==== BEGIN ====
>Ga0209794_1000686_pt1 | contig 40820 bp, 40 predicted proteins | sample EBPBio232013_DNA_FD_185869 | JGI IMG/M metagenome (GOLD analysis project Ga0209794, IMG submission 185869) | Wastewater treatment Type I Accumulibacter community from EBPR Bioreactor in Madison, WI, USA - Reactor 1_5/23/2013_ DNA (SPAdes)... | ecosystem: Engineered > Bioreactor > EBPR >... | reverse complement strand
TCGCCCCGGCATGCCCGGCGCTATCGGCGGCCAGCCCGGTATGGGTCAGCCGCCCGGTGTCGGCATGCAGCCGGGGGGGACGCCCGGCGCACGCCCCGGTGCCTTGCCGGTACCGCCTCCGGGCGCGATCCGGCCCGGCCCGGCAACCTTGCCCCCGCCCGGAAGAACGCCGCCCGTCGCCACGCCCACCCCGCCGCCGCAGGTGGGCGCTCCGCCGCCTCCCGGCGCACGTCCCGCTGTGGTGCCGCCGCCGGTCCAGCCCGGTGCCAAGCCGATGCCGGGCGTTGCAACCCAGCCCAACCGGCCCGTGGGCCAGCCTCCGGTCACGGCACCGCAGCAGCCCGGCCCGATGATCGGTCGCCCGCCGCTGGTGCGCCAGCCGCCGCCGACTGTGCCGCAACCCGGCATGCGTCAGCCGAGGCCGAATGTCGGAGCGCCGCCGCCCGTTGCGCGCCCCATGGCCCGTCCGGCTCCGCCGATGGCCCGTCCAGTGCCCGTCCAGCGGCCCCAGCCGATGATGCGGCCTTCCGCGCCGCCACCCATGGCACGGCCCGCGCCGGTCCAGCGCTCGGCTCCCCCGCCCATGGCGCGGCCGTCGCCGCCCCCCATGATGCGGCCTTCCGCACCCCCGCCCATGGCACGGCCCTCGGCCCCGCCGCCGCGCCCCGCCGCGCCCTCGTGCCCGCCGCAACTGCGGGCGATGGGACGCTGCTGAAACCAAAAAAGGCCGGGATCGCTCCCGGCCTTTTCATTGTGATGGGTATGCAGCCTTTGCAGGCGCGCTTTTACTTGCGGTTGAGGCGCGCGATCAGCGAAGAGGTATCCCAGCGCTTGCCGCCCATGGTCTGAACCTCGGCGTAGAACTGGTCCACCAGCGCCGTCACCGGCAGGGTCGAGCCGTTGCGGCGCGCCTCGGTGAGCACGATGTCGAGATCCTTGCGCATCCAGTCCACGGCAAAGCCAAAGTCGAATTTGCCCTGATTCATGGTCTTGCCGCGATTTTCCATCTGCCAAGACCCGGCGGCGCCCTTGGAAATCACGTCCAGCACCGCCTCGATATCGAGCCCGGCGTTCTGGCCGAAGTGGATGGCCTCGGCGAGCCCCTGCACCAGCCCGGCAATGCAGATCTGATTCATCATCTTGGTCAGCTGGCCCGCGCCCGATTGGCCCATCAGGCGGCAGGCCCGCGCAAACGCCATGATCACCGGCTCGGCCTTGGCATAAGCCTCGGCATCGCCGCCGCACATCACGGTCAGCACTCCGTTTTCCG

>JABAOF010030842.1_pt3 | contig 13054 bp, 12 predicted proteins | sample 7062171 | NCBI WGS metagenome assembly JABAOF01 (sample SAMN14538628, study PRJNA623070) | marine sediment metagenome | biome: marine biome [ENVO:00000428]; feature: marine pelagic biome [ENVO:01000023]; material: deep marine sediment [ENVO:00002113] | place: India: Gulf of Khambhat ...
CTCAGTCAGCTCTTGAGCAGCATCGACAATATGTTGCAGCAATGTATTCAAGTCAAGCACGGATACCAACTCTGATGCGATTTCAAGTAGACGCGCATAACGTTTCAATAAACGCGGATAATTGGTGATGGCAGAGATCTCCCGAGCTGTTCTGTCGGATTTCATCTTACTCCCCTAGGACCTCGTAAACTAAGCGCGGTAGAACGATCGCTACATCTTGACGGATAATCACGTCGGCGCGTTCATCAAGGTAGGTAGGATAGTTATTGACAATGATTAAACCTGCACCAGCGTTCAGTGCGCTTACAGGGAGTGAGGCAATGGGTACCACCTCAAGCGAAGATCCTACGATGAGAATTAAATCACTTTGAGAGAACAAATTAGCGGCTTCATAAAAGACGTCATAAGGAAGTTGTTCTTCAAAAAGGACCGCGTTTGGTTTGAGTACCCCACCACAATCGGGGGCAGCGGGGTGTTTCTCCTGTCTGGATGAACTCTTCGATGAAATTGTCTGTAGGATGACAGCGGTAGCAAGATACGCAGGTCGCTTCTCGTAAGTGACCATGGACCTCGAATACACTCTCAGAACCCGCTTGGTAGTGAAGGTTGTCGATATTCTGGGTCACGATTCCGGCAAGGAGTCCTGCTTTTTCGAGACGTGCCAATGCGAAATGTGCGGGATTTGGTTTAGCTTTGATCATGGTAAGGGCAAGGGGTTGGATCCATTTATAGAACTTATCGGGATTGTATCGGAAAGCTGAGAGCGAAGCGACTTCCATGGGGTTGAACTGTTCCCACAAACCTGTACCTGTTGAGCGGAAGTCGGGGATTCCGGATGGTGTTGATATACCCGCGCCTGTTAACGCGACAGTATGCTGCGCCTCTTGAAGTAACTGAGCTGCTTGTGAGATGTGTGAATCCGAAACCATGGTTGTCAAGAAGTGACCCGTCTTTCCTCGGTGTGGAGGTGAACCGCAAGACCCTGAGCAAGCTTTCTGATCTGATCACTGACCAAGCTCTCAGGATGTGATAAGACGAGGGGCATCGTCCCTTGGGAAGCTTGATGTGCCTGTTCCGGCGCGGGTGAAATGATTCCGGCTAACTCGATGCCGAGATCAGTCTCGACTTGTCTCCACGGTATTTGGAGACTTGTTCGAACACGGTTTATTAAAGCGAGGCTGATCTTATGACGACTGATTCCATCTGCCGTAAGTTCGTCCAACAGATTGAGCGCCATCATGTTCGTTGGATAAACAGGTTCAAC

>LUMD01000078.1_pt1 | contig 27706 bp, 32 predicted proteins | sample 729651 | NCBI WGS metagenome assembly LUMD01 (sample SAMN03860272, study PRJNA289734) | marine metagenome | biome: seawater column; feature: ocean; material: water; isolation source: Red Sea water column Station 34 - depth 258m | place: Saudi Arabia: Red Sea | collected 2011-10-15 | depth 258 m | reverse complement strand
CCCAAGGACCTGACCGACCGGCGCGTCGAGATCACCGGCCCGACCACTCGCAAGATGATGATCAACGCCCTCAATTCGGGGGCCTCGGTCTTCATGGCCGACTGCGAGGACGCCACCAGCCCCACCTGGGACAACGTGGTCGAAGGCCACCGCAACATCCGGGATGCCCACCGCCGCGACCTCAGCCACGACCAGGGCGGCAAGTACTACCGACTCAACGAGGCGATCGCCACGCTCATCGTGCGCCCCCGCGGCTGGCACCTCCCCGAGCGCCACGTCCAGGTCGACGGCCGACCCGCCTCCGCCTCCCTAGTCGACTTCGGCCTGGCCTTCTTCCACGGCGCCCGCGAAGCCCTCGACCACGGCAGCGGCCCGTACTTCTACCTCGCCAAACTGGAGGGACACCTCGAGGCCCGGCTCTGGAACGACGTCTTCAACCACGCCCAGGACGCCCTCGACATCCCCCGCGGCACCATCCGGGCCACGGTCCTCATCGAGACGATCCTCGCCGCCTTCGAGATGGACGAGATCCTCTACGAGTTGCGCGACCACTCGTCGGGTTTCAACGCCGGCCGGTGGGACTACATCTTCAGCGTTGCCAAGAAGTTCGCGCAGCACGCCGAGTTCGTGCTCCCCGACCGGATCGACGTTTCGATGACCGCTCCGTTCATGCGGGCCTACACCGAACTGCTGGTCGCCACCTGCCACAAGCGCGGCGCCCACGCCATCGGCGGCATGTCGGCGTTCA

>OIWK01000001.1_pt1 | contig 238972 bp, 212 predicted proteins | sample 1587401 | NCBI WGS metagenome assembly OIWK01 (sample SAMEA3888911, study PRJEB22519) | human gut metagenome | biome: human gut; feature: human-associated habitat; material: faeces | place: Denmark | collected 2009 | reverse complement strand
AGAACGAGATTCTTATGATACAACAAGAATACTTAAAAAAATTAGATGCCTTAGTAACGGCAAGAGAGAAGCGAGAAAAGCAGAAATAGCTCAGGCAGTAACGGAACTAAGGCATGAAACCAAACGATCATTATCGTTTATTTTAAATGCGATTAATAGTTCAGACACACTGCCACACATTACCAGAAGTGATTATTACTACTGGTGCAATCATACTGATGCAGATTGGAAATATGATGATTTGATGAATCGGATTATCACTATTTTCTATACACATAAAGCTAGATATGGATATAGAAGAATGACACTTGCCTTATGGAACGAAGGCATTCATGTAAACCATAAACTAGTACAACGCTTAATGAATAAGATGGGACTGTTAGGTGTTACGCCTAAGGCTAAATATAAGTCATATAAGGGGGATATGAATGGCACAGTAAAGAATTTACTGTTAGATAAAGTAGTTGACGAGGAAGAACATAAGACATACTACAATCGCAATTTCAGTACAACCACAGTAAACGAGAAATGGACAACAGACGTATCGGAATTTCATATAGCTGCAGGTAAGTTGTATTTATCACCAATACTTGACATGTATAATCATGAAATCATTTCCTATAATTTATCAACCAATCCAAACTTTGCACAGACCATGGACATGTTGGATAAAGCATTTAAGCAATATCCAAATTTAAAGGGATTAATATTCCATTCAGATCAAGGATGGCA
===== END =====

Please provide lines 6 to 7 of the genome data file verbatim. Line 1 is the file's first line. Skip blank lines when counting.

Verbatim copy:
CCCAAGGACCTGACCGACCGGCGCGTCGAGATCACCGGCCCGACCACTCGCAAGATGATGATCAACGCCCTCAATTCGGGGGCCTCGGTCTTCATGGCCGACTGCGAGGACGCCACCAGCCCCACCTGGGACAACGTGGTCGAAGGCCACCGCAACATCCGGGATGCCCACCGCCGCGACCTCAGCCACGACCAGGGCGGCAAGTACTACCGACTCAACGAGGCGATCGCCACGCTCATCGTGCGCCCCCGCGGCTGGCACCTCCCCGAGCGCCACGTCCAGGTCGACGGCCGACCCGCCTCCGCCTCCCTAGTCGACTTCGGCCTGGCCTTCTTCCACGGCGCCCGCGAAGCCCTCGACCACGGCAGCGGCCCGTACTTCTACCTCGCCAAACTGGAGGGACACCTCGAGGCCCGGCTCTGGAACGACGTCTTCAACCACGCCCAGGACGCCCTCGACATCCCCCGCGGCACCATCCGGGCCACGGTCCTCATCGAGACGATCCTCGCCGCCTTCGAGATGGACGAGATCCTCTACGAGTTGCGCGACCACTCGTCGGGTTTCAACGCCGGCCGGTGGGACTACATCTTCAGCGTTGCCAAGAAGTTCGCGCAGCACGCCGAGTTCGTGCTCCCCGACCGGATCGACGTTTCGATGACCGCTCCGTTCATGCGGGCCTACACCGAACTGCTGGTCGCCACCTGCCACAAGCGCGGCGCCCACGCCATCGGCGGCATGTCGGCGTTCA

>OIWK01000001.1_pt1 | contig 238972 bp, 212 predicted proteins | sample 1587401 | NCBI WGS metagenome assembly OIWK01 (sample SAMEA3888911, study PRJEB22519) | human gut metagenome | biome: human gut; feature: human-associated habitat; material: faeces | place: Denmark | collected 2009 | reverse complement strand